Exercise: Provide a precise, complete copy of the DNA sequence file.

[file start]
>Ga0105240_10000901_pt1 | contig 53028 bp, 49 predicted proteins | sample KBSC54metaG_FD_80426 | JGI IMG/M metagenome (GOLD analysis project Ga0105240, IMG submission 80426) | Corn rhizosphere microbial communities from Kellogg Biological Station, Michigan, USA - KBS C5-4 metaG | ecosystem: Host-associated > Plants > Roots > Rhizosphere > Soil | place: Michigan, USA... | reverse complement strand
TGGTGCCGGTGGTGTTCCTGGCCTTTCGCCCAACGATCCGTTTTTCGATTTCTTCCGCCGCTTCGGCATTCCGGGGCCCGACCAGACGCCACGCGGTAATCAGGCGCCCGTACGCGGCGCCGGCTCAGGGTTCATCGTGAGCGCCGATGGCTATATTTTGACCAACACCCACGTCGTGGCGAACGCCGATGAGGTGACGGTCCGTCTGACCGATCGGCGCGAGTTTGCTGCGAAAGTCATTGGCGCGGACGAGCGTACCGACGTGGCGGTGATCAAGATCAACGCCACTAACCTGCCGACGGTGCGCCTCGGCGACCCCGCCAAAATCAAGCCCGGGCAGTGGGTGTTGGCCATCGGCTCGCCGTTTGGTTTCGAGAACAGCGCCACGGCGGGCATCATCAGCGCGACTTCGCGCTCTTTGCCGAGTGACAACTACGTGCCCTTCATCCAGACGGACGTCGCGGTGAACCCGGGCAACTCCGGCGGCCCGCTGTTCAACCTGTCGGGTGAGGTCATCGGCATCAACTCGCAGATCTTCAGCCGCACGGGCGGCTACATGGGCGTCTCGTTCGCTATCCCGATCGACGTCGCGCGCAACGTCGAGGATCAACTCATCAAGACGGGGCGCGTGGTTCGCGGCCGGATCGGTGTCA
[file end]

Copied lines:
>Ga0105240_10000901_pt1 | contig 53028 bp, 49 predicted proteins | sample KBSC54metaG_FD_80426 | JGI IMG/M metagenome (GOLD analysis project Ga0105240, IMG submission 80426) | Corn rhizosphere microbial communities from Kellogg Biological Station, Michigan, USA - KBS C5-4 metaG | ecosystem: Host-associated > Plants > Roots > Rhizosphere > Soil | place: Michigan, USA... | reverse complement strand
TGGTGCCGGTGGTGTTCCTGGCCTTTCGCCCAACGATCCGTTTTTCGATTTCTTCCGCCGCTTCGGCATTCCGGGGCCCGACCAGACGCCACGCGGTAATCAGGCGCCCGTACGCGGCGCCGGCTCAGGGTTCATCGTGAGCGCCGATGGCTATATTTTGACCAACACCCACGTCGTGGCGAACGCCGATGAGGTGACGGTCCGTCTGACCGATCGGCGCGAGTTTGCTGCGAAAGTCATTGGCGCGGACGAGCGTACCGACGTGGCGGTGATCAAGATCAACGCCACTAACCTGCCGACGGTGCGCCTCGGCGACCCCGCCAAAATCAAGCCCGGGCAGTGGGTGTTGGCCATCGGCTCGCCGTTTGGTTTCGAGAACAGCGCCACGGCGGGCATCATCAGCGCGACTTCGCGCTCTTTGCCGAGTGACAACTACGTGCCCTTCATCCAGACGGACGTCGCGGTGAACCCGGGCAACTCCGGCGGCCCGCTGTTCAACCTGTCGGGTGAGGTCATCGGCATCAACTCGCAGATCTTCAGCCGCACGGGCGGCTACATGGGCGTCTCGTTCGCTATCCCGATCGACGTCGCGCGCAACGTCGAGGATCAACTCATCAAGACGGGGCGCGTGGTTCGCGGCCGGATCGGTGTCA